Despite many of us willingly letting the online world have regular glimpses into our so-called private lives through social media portals, most would cry foul if such information was collected without our consent or knowledge. Researchers have just completed a study of scripting code contained within the documents used to display web pages in browsers and found evidence of something called history sniffing. This is where website owners gain access to browser history to track your progress around the web.
There's been quite a lot of discussion of late about the privacy issues surrounding history sniffing but the study by researchers from Jacobs School of Engineering at the University of California, San Diego is believed to be the first empirical analysis of history sniffing online.
NEW ATLAS NEEDS YOUR SUPPORT
Upgrade to a Plus subscription today, and read the site without ads.
It's just US$19 a year.UPGRADE NOW
"Nobody knew if anyone on the Internet was using history sniffing to get at users' private browsing history. What we were able to show is that the answer is yes," said University of California, San Diego computer science professor Hovav Shacham.
Nothing wrong with that, you might say, helps to push prices down and encourages competition to the benefit of consumers. Well, yes – it could all be quite innocent but what if the code was used by some unsavory character to build user profiles for phishing scams? If someone were to learn which online banking service you used for example, then a fake page could be set up and an authentic-looking email sent to your webmail Inbox. You then click on the link and there goes your login details.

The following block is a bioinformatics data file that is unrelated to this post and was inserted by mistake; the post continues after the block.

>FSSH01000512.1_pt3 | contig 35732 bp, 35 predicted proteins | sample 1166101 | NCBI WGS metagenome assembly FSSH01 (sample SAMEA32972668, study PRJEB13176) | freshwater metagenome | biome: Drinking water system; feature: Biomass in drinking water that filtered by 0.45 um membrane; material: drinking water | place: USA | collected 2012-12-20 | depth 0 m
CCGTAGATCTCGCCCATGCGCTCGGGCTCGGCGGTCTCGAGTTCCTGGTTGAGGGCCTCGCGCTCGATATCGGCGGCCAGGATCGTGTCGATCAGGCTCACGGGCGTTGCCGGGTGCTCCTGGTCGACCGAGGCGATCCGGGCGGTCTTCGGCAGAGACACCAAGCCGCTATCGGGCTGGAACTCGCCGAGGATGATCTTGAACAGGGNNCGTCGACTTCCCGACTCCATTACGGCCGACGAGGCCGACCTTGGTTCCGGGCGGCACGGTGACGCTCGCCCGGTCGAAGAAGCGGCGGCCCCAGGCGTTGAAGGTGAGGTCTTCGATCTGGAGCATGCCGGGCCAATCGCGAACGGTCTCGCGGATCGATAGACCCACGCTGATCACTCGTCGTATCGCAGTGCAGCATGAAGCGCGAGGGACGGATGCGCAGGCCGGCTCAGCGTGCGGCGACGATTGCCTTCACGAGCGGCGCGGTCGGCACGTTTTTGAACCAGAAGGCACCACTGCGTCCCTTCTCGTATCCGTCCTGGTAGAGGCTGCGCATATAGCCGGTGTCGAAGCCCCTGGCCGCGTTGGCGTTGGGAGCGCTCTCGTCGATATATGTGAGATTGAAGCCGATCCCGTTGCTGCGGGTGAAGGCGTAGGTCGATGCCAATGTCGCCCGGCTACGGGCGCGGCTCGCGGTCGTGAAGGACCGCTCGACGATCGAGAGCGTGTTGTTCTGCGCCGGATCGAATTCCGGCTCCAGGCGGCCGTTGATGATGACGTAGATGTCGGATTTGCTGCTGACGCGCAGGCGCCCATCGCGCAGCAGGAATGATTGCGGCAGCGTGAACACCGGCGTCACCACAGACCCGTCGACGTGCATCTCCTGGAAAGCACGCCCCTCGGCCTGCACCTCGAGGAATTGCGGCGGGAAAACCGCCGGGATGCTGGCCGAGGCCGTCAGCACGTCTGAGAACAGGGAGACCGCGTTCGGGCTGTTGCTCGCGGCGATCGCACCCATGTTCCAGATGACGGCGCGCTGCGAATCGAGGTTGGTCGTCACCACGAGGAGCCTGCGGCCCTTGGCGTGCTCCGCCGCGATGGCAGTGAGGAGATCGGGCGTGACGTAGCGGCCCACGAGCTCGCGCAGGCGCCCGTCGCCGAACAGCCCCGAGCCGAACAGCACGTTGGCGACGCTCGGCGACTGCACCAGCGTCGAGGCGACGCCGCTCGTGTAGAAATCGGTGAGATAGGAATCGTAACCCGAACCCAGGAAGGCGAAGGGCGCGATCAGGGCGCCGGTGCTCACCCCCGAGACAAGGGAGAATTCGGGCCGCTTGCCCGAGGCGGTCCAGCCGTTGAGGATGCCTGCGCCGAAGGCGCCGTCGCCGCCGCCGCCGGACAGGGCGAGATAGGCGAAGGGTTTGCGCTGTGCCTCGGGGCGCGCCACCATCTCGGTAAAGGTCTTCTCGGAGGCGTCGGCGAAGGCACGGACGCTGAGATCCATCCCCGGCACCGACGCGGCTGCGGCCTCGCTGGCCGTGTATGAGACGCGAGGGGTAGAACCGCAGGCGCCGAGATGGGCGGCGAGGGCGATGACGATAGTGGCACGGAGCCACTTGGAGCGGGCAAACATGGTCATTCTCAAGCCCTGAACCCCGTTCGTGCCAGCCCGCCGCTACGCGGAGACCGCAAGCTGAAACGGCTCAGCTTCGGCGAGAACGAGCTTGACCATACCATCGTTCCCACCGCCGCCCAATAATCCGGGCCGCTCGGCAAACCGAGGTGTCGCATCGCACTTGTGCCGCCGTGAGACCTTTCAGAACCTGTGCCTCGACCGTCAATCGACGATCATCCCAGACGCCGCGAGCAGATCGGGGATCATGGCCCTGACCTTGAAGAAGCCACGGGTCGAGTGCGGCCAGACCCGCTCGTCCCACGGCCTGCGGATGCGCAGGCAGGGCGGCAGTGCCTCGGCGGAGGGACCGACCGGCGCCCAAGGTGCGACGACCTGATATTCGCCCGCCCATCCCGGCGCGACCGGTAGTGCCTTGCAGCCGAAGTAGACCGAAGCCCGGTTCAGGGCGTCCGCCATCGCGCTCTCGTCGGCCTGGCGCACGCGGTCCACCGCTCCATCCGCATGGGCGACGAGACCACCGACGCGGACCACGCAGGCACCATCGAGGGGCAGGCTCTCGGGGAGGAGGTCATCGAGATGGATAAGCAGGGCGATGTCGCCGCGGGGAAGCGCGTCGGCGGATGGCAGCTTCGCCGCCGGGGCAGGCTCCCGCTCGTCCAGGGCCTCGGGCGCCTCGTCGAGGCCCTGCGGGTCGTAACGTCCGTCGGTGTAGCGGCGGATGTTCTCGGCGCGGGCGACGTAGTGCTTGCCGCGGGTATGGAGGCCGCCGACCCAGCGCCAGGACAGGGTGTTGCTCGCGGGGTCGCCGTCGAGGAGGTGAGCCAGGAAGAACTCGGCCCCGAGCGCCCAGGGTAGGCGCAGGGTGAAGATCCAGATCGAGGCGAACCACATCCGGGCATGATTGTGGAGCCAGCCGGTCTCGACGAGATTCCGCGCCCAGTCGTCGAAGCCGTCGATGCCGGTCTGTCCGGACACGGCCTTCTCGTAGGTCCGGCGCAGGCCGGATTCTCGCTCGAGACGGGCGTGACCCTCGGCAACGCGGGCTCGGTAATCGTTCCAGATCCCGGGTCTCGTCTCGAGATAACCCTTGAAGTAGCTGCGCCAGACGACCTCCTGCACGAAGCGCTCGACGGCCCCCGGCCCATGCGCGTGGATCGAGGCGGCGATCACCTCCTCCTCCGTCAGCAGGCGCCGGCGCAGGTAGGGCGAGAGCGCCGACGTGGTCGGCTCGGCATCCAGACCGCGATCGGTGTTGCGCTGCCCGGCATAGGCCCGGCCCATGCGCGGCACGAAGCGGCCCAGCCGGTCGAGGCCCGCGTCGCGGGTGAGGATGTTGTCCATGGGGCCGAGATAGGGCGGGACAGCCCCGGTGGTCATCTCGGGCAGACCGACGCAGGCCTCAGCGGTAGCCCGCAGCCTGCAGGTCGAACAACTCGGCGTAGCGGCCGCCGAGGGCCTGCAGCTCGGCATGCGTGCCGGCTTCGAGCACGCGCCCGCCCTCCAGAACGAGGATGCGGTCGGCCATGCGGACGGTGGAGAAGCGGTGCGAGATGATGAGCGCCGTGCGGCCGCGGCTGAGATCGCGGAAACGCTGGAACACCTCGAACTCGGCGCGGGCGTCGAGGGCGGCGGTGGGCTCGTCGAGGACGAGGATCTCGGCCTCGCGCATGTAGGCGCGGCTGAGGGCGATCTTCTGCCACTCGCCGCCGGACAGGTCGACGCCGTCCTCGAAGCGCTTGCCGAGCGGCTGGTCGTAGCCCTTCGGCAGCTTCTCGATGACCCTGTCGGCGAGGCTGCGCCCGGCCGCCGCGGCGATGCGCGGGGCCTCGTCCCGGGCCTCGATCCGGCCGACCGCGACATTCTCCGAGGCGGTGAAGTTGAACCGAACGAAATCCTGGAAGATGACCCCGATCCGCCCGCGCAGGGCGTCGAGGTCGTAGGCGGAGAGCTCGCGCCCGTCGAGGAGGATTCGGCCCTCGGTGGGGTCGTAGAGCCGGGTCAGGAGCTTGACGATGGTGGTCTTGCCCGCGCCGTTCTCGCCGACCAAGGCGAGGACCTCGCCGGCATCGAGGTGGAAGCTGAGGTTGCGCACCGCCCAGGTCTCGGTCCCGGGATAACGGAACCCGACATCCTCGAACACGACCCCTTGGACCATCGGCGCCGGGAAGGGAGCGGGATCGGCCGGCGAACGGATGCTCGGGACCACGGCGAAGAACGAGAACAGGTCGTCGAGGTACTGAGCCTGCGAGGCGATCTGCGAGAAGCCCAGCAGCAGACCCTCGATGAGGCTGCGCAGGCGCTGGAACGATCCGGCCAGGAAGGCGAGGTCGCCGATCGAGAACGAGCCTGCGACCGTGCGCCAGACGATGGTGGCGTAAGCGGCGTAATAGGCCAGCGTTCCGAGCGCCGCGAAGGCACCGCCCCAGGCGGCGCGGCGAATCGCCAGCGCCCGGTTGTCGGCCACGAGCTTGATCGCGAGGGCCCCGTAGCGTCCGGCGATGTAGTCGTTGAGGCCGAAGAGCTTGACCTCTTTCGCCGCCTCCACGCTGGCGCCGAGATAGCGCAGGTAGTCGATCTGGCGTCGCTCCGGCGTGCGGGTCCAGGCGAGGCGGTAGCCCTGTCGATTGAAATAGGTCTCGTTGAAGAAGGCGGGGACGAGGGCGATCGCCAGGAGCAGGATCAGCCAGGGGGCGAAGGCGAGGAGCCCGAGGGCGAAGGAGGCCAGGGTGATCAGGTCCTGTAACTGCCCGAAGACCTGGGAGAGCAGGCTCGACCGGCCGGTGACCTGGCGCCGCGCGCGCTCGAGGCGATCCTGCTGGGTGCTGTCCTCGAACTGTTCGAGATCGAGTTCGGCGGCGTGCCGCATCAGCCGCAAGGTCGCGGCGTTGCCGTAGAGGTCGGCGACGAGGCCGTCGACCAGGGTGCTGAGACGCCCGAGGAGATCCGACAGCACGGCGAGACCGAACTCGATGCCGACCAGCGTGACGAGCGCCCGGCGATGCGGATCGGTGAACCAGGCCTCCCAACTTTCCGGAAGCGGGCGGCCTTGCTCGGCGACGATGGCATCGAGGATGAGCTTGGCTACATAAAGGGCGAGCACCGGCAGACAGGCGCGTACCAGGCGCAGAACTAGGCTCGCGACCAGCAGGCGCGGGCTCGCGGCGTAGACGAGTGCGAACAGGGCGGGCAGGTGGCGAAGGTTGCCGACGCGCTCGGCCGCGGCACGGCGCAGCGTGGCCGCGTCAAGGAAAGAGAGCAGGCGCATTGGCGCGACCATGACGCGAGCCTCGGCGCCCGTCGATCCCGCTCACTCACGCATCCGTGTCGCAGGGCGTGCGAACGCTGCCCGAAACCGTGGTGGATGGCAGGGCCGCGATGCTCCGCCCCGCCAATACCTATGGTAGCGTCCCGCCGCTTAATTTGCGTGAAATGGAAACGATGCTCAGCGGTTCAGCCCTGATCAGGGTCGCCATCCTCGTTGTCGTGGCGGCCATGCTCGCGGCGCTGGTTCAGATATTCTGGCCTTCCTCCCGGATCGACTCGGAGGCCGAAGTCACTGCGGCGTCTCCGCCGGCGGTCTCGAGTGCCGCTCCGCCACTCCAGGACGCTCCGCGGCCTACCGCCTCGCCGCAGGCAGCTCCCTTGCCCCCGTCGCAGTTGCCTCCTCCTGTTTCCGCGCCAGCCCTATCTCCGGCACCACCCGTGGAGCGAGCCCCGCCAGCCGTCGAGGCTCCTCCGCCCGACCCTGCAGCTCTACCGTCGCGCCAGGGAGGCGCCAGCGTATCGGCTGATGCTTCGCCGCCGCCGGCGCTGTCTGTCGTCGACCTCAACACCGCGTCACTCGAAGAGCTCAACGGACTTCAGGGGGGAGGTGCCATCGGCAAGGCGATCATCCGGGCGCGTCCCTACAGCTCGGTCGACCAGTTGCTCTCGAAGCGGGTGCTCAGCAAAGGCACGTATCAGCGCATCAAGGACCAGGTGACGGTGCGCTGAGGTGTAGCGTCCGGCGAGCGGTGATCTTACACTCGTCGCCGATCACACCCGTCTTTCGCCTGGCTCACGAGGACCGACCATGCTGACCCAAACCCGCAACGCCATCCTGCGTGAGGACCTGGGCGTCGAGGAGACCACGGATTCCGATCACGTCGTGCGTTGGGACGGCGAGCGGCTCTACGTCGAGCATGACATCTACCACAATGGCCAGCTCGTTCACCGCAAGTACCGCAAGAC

University of California, San Diego's computer science professor Sorin Lerner said: "We want to let the broad public know that history sniffing is possible, it actually happens out there, and that there are a lot of people vulnerable to this attack."
Identifying the sniffers
Although most of the tagged information never got sent over the network back to company servers, the researchers "confirmed that 46 of them are actually doing history sniffing, one of these sites being in the Alexa global top 100." What was done with the data once it got back to the website owners is not known.
While not posing as significant a risk to privacy as, say, malware or session hijacking, Stracham said that "history sniffing is unusual in effectively allowing any site you visit to learn about your browsing habits on any other site, regardless if the two sites have any business relationship."
He thinks that "people who have updated or switched browsers should now worry about things other than history sniffing, like keeping their Flash plug-in up to date so they don't get exploited. But that doesn't mean that the companies that have engaged in history sniffing for the currently 60 percent of the user population that is vulnerable to it should get a free pass."
Keeping up to date
The researchers point out that the latest versions of some browsers – such as Firefox, Chrome and Safari – now block history sniffing, but others (most notably Internet Explorer) do not. They recommend keeping up to date with the latest versions of web browsers to make sure that you benefit from any newly implemented security measures.